When learning how to write a persuasive essay, remember that how you organize your persuasive writing is just as important as what you put in it. Follow these suggestions for organization:
1. Take a direct approach when writing to an audience that likely agrees with your position. If you're writing a persuasive essay for your English class, find out how your teacher feels about the topic.
2. Take an indirect approach when writing to an audience that is hostile or disagreeable to your position.
3. Take an indirect approach when delivering bad news.
Adapt standard essay organization to suit your audience and purpose:
1. The Introduction announces the topic. If you're taking a direct approach, state your purpose as well.
2. Include the background and context to help readers understand the issue. Explain the significance of the topic. Whether or not to include background information as part of your introductory paragraph or as a separate paragraph depends on the length of the essay.
3. Present the argument. How you present the argument depends on your approach. When dealing with a skeptical audience, present your proof first followed by your assertion or declaration. When dealing with a favorable audience, present your assertion first followed by evidence
4. Acknowledge opposing views. Refute weaknesses in the opposing views. Discuss why the your reasons are better than the opposing reasons. If you wish to take an indirect approach, you may want to acknowledge the opposing views before presenting your argument.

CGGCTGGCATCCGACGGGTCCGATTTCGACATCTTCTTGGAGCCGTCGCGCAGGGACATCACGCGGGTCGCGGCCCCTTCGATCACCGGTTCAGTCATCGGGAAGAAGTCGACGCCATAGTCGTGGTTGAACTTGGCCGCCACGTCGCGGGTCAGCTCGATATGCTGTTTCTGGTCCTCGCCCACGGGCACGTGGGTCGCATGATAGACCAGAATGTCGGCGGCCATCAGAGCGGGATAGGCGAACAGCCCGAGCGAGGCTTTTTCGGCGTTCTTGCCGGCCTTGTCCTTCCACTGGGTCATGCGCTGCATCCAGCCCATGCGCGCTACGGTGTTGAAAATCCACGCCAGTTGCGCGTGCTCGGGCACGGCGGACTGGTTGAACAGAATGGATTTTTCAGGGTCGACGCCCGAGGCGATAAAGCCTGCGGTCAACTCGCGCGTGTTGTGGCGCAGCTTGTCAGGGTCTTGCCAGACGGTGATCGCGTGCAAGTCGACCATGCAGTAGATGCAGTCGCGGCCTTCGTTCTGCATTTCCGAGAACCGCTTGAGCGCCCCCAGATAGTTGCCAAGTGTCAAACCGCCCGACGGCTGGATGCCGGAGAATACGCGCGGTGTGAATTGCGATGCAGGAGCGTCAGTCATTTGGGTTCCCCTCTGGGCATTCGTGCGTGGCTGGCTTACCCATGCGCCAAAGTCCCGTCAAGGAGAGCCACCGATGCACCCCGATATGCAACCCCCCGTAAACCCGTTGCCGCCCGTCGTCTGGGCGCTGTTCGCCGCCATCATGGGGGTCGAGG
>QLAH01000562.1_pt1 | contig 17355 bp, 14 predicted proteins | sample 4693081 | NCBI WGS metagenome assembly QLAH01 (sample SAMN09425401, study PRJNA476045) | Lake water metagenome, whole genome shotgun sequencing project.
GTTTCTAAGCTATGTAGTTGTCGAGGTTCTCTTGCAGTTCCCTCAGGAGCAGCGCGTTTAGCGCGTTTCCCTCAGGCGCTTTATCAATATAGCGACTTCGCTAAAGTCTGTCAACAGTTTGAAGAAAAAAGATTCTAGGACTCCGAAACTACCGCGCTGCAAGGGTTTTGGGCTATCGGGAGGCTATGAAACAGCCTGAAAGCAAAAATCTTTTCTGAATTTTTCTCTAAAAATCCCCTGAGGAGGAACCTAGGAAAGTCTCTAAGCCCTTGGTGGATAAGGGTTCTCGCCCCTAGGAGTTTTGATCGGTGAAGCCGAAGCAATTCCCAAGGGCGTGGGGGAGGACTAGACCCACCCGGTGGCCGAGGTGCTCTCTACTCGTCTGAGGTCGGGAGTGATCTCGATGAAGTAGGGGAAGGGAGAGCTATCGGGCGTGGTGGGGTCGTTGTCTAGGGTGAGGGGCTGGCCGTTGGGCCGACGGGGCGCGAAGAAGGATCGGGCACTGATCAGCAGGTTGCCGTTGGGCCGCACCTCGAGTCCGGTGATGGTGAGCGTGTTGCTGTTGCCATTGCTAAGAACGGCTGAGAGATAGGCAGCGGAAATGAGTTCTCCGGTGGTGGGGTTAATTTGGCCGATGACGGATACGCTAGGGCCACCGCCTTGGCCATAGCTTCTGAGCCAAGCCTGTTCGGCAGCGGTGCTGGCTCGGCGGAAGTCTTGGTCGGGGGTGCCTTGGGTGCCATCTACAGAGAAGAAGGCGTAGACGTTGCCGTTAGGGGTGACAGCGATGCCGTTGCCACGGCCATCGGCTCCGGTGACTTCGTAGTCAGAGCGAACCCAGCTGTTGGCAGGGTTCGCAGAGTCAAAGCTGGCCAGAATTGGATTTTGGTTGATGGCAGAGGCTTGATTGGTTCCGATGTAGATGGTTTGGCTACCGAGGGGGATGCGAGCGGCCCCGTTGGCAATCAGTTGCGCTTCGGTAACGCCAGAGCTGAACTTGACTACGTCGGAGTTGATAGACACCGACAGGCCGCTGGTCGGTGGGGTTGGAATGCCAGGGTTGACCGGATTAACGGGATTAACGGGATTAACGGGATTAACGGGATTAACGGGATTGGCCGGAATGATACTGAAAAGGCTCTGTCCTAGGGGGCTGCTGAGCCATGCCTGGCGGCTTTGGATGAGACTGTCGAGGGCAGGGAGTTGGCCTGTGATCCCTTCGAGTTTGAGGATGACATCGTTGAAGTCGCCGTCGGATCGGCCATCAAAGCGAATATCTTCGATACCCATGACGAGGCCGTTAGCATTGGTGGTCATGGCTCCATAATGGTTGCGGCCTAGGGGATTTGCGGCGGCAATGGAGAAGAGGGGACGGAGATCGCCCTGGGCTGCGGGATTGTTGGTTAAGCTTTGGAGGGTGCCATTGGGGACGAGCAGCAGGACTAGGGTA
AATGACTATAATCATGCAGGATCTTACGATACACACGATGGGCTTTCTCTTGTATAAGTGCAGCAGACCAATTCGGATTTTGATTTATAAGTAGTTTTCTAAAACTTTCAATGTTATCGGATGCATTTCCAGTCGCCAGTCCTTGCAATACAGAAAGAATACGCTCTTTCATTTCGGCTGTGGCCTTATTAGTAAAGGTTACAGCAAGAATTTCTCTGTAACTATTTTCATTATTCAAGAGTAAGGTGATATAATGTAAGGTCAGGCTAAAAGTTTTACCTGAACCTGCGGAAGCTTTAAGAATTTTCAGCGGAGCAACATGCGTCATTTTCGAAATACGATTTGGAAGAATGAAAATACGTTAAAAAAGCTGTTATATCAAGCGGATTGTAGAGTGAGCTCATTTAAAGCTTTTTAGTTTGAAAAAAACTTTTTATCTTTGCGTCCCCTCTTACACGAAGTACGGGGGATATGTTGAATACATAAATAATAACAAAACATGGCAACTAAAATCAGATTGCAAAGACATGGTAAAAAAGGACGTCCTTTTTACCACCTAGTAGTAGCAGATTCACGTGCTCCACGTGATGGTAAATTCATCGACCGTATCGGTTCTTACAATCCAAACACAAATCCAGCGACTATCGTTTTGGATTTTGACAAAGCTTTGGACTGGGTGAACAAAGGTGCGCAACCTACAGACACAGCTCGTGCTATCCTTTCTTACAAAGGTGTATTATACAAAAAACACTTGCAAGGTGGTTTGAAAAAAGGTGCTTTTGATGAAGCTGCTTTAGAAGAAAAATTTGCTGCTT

5. Conclude. Your conclusion should include recommendations and reassert your main argument.
Of all the resources we publish on The Learning Network, perhaps it’s our vast collection of writing prompts that is our most widely used resource for teaching and learning with The Times.
This list of 401 prompts (available here in PDF) is now our third iteration of what originally started as 200 prompts for argumentative writing, and it’s intended as a companion resource to help teachers and students participate in our annual Student Editorial Contest. (In 2017, the dates for entering are March 2 to April 4.)
So scroll through the hundreds of prompts below that touch on every aspect of contemporary life — from social media to sports, politics, gender issues and school — and see which ones most inspire you to take a stand. Each question comes from our daily Student Opinion feature, and each provides links to free Times resources for finding more information. And for even more in-depth student discussions on pressing issues like immigration, guns, climate change and race, please visit our fall 2016 Civil Conversation Challenge.
What’s your favorite question on this list? What questions should we ask, but haven’t yet? Tell us in the comments.
And visit our related list as well: 650 Prompts for Narrative and Personal Writing.
Social Media and SmartphonesContinue reading the main story